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Full Moons always set the stage for the next couple of weeks, and in upcoming Full Moon chart (June 2, 12:20 PM ET) Mercury, the planet of the Trickster God, rules from a throne sitting right at the top of the chart cast for Washington DC (predictive for the entire US) Yes, Mercury is retrograde, too, making the Trickster even trickier to handle, bringing out his sense of slapstick humor (we don’t always find it funny) and offering us some clever puzzles to work on in the first half of June.
The first puzzle that we are presented with is the enigma of ego. As individual nodes of creative life force currently functioning from the home base of a body, we develop an ego as part of the maturation process. We identify with something we call me, myself or I. It’s a necessary and — if properly nurtured and balanced — healthy part of the human psyche. But many religions and spiritual philosophies tell us to renounce, or at least keep a tight rein on our egos — and their definitions of just what the ego is vary....
Truly, the Old Gods are everywhere. You can't escape them.
I had been listening to Bach's Goldberg Variations on the radio. “That was American pianist Simone Dinnerstein,” said the announcer.
Dinnerstein (rhymes with “seen”): a not uncommon Ashkenazic surname. But suddenly it was as if my ears had become unstopped.
It's Yiddish for “Thunder stone.” (German would be Donarstein.) There are men named Þórsteinn in Iceland, and Torsten and Torstein in Scandinavia, even today. English Thurston could be “Thunar's stone” (or tún: Thunder's enclosure). It's a name from the Danelaw—the area of England settled by Scandinavians—so it could bear the name of the Norse rather than the English Thunder. But they're both still Thunder.
Food, glorious food! After water it's easily the most vital resource we utilize (except perhaps for air). But in a world that's growing ever larger and where land fertility is under threat it can be a struggle to find new solutions to feed the hungry. Among the other stories we've gathered today, this week's Earthy Thursday talks about the different and creative ways by which people are trying to create new and plentiful food sources, from seaweed farms to insects. Continue below to learn more about these future possibilities.
Mother said be good,/ Father said be nice,/ That was always their advice./ So be nice, Cinderella,/ Good, Cinderella,/ Nice good good nice-/ What's the good of being good/If everyone is blind/ Always leaving you behind?/ Never mind, Cinderella,/ Kind Cinderella-/ Nice good nice kind good nice-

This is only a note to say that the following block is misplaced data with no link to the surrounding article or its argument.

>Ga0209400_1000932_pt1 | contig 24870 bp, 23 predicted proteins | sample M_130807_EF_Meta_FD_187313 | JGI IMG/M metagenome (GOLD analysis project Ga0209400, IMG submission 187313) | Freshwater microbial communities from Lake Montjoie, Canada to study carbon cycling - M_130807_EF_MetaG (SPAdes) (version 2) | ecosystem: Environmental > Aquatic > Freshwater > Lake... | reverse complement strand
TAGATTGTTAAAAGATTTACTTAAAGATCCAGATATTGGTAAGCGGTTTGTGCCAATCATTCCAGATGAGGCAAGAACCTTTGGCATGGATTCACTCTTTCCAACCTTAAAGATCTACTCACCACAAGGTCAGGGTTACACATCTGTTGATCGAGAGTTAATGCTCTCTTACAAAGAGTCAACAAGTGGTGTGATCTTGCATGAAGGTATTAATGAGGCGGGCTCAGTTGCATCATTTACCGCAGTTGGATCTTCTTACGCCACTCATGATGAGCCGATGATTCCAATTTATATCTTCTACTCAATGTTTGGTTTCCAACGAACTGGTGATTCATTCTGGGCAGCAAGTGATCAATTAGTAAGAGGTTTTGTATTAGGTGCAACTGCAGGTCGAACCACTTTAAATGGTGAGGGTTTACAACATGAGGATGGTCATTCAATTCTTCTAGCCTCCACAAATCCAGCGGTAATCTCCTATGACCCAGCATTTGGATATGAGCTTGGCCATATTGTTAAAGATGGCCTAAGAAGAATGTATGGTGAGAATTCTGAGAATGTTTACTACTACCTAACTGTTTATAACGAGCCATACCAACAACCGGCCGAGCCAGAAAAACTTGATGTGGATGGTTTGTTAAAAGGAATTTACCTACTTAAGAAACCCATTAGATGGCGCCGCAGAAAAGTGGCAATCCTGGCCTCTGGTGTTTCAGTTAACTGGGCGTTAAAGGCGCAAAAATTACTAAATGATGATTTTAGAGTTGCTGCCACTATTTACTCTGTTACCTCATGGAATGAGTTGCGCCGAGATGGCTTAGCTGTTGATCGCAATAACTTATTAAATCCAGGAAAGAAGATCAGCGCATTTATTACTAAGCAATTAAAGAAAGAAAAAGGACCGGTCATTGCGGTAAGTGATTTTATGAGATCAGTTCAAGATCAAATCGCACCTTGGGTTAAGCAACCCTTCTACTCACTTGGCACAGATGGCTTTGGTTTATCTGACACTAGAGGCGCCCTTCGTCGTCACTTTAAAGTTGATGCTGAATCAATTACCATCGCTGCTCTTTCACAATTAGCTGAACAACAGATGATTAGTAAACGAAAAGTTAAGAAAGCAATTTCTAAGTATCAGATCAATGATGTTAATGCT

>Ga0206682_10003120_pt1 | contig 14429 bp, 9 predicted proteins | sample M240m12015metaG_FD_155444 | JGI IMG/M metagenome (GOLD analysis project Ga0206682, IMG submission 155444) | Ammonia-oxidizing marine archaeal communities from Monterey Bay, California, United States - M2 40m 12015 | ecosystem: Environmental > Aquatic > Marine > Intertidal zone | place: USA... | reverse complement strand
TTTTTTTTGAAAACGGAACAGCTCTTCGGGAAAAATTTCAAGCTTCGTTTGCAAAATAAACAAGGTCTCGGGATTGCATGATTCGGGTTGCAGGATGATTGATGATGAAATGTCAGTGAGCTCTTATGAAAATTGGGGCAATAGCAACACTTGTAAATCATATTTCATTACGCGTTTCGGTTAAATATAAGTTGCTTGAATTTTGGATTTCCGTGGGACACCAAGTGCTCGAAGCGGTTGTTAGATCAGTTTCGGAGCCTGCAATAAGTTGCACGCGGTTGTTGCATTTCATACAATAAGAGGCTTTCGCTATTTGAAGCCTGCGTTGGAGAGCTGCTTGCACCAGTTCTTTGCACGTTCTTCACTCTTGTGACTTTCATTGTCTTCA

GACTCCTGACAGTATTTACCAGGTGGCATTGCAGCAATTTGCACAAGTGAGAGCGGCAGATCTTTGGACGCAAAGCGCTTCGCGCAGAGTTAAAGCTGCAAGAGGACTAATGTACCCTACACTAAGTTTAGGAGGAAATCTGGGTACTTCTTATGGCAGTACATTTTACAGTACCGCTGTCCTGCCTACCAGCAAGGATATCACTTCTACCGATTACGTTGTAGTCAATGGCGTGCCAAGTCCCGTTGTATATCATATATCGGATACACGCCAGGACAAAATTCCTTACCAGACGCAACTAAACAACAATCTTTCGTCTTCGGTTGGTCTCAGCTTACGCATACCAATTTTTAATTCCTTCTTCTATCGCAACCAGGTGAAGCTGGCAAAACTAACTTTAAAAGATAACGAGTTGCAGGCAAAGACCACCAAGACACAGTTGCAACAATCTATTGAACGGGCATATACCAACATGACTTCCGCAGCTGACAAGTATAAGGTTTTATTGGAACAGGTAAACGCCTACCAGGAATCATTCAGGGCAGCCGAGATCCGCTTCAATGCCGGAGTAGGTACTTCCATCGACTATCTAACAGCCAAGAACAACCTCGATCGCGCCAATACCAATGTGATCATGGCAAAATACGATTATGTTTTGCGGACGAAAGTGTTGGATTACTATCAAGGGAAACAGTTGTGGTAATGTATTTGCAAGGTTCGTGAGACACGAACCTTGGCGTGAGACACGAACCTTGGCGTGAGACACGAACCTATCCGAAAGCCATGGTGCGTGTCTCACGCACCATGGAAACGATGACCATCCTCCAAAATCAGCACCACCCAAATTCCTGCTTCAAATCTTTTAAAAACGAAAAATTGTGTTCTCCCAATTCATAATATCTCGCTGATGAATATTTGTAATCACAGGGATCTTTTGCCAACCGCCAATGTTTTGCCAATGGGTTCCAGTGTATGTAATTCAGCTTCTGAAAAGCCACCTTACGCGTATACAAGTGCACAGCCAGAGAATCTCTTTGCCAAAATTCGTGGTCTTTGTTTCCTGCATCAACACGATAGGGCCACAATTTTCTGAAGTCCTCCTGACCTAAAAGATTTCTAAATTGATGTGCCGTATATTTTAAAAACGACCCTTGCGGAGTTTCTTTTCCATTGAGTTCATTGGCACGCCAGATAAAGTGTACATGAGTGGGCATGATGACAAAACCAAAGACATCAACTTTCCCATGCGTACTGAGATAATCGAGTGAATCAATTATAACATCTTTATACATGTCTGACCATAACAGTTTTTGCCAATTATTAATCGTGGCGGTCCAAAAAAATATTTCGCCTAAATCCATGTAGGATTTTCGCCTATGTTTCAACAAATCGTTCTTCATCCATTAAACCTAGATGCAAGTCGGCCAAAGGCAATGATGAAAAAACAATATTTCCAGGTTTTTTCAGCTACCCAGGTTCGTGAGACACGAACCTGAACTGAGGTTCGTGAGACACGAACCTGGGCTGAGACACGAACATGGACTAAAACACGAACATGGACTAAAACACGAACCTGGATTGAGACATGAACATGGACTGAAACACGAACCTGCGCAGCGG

Everything Zen (I Don't Think So)
When I was creating my Red Tent/ Mary M ritual, I wanted to chose the words that could be selected for each sister's root of power very carefully. Somehow, the idea of selecting words to describe magic that was already there was more frightening than selection words to describe what was to come. I wanted the words to be powerful and rich, not just throw away positive-affirmation-cakes. I wanted each word to potentially describe the root of my power in a way that would be meaningful as well as the rest of the sisters. Still, I felt compelled to carefully type the word compassion on my list. I kept making a face and deleting it and then putting it back. Compassion. What a bullshit place for your power to come from. But I thought of my sisters and figured someone would benefit from it....
May in Britain sees the hawthorn ( Crataegus Monogyna) in flower, frothing down the lanes in clouds of white tinged with the deepest pink. So important is the hawthorn that in our indigenous traditions, the festival of Beltane cannot happen until the full moon after it blossoms, highlighting its significance to the goddess of Beltane the lady of sovereignty who goes by many names in British and Irish lore. At Beltane the goddess marries the sun god Bel, or sometimes oak king, or jack in the green, to bring fertility to the earth, and this is a highly erotic tree, associated with female sexuality and life force. Known as the May tree, and the goddess tree, it is also the original Faery Thorn, marking places sacred to our Otherworldly kin. In Britain and Ireland there are many 'faery thorns' which are honoured as sacred magical places, and are protected even from roads and other development by their local villagers even to this day. Hawthorn blossom should never be taken inside the house lest the faeries wreak havoc on your home. However, the hawthorn is a powerfully magical tree to have as an ally and friend.
One of the greatest Celtic seers, Thomas the Rhymer, who lived in the early 13th century met the Queen of Elfland beneath a hawthorn tree, growing near his home in the Eildon hills in Scotland, revealing its nature as a marker between the worlds and a tree beloved to the faery queens, preserving its place in our traditional sacred faery lore....